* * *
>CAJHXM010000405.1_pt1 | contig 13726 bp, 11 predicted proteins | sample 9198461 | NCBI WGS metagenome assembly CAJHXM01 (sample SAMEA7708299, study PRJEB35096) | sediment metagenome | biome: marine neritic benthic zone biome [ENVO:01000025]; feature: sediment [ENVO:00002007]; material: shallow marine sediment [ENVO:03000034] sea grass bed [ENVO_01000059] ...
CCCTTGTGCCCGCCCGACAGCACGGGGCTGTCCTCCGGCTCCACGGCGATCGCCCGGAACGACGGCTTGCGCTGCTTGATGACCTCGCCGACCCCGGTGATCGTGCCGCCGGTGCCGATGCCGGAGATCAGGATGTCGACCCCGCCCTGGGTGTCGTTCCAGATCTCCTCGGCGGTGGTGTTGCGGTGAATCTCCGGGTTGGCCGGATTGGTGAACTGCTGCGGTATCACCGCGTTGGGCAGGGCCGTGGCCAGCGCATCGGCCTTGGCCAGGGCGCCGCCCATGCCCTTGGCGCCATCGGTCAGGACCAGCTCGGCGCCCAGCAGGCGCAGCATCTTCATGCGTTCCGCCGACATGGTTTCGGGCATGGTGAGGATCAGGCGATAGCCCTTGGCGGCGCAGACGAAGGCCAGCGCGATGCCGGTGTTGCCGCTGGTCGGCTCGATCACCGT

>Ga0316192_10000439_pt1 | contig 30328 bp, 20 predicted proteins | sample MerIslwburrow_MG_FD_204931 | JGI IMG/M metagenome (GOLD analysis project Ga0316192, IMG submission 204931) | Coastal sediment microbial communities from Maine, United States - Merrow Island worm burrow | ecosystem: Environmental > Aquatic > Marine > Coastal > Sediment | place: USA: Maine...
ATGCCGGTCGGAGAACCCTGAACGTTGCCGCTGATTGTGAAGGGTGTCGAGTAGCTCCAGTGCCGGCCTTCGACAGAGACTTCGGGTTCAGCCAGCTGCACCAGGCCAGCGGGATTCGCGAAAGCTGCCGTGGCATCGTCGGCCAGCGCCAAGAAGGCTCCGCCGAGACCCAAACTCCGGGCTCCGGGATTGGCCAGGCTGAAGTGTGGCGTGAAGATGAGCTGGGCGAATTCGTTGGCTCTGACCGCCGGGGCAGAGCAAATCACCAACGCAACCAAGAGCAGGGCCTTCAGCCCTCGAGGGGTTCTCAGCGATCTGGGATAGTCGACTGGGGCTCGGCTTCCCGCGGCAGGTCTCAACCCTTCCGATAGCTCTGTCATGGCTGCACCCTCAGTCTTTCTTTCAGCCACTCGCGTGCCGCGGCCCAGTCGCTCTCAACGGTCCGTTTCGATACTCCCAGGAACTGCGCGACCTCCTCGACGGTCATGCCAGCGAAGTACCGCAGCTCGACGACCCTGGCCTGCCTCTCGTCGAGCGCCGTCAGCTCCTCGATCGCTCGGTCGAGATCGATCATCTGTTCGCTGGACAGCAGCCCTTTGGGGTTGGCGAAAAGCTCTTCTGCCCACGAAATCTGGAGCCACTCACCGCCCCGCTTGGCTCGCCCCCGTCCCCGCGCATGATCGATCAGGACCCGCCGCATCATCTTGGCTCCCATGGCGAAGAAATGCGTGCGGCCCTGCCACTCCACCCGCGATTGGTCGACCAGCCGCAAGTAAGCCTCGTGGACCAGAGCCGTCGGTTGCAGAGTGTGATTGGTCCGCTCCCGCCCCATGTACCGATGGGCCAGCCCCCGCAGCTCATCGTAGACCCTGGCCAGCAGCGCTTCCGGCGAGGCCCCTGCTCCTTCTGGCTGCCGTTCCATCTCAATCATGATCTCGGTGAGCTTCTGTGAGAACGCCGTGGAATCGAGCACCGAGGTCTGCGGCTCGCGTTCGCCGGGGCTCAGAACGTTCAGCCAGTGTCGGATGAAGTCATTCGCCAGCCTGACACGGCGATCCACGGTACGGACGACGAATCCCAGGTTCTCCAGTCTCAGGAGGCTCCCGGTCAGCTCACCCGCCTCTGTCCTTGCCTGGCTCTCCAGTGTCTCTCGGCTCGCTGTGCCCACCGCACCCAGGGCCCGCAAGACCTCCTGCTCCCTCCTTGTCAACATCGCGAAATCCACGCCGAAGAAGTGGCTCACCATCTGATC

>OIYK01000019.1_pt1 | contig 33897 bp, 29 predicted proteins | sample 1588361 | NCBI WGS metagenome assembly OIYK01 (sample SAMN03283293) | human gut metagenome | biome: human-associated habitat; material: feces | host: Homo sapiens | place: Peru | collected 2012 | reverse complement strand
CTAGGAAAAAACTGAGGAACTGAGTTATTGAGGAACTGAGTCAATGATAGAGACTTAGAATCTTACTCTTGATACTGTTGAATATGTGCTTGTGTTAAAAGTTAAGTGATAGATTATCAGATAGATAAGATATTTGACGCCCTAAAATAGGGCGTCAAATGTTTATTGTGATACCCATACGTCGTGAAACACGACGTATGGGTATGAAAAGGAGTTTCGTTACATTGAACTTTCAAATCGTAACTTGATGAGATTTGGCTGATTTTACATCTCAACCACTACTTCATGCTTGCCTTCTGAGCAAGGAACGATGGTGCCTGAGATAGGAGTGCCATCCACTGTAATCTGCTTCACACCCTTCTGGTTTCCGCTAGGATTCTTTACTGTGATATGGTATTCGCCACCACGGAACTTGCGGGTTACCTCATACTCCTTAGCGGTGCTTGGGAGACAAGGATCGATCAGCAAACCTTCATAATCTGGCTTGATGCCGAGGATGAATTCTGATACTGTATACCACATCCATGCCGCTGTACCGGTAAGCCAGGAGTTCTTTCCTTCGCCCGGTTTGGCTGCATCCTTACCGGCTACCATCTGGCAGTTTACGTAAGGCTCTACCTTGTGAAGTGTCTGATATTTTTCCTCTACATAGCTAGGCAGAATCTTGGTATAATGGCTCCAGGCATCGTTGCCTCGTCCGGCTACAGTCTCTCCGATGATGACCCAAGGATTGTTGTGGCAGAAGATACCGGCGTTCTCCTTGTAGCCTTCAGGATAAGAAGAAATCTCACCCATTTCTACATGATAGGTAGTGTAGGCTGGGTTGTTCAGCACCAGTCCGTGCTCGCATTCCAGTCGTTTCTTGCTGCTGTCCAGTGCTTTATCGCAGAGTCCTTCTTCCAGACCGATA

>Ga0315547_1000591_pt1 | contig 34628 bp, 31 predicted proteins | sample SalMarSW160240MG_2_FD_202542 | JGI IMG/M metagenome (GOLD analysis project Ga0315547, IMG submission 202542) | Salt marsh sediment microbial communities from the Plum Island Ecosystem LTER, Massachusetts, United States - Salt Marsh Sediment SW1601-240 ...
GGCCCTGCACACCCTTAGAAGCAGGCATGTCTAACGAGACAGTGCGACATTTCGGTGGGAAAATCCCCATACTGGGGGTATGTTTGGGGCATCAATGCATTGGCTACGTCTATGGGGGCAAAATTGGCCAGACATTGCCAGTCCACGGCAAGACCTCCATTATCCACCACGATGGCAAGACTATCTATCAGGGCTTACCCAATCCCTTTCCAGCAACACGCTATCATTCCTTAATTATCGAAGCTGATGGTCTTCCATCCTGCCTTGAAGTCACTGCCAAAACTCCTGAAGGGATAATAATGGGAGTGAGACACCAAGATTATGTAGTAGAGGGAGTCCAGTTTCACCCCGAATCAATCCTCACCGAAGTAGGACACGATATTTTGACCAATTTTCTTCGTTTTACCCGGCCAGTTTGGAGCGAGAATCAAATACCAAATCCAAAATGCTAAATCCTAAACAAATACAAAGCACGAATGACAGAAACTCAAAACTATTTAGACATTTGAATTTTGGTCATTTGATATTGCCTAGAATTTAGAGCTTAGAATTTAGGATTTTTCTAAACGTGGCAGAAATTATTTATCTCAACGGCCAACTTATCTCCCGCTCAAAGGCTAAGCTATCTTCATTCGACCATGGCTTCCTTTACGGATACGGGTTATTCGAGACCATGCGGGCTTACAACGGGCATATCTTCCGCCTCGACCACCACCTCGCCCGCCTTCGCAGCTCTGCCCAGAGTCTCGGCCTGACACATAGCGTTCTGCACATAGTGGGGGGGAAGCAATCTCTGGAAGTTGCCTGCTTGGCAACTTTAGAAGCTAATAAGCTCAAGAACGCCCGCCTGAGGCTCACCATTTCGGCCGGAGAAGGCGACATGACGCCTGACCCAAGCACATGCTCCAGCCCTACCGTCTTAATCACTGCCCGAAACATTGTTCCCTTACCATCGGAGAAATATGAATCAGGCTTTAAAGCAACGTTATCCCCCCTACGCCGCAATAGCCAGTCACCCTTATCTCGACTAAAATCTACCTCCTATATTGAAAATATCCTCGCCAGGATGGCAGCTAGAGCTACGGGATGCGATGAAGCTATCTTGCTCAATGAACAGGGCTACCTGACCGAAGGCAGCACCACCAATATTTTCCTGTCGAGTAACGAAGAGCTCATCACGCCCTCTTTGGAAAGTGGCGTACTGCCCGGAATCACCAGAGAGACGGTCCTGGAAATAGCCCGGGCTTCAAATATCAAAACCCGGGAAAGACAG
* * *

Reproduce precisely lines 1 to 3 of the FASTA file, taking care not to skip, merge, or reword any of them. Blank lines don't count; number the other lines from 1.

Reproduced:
>CAJHXM010000405.1_pt1 | contig 13726 bp, 11 predicted proteins | sample 9198461 | NCBI WGS metagenome assembly CAJHXM01 (sample SAMEA7708299, study PRJEB35096) | sediment metagenome | biome: marine neritic benthic zone biome [ENVO:01000025]; feature: sediment [ENVO:00002007]; material: shallow marine sediment [ENVO:03000034] sea grass bed [ENVO_01000059] ...
CCCTTGTGCCCGCCCGACAGCACGGGGCTGTCCTCCGGCTCCACGGCGATCGCCCGGAACGACGGCTTGCGCTGCTTGATGACCTCGCCGACCCCGGTGATCGTGCCGCCGGTGCCGATGCCGGAGATCAGGATGTCGACCCCGCCCTGGGTGTCGTTCCAGATCTCCTCGGCGGTGGTGTTGCGGTGAATCTCCGGGTTGGCCGGATTGGTGAACTGCTGCGGTATCACCGCGTTGGGCAGGGCCGTGGCCAGCGCATCGGCCTTGGCCAGGGCGCCGCCCATGCCCTTGGCGCCATCGGTCAGGACCAGCTCGGCGCCCAGCAGGCGCAGCATCTTCATGCGTTCCGCCGACATGGTTTCGGGCATGGTGAGGATCAGGCGATAGCCCTTGGCGGCGCAGACGAAGGCCAGCGCGATGCCGGTGTTGCCGCTGGTCGGCTCGATCACCGT

>Ga0316192_10000439_pt1 | contig 30328 bp, 20 predicted proteins | sample MerIslwburrow_MG_FD_204931 | JGI IMG/M metagenome (GOLD analysis project Ga0316192, IMG submission 204931) | Coastal sediment microbial communities from Maine, United States - Merrow Island worm burrow | ecosystem: Environmental > Aquatic > Marine > Coastal > Sediment | place: USA: Maine...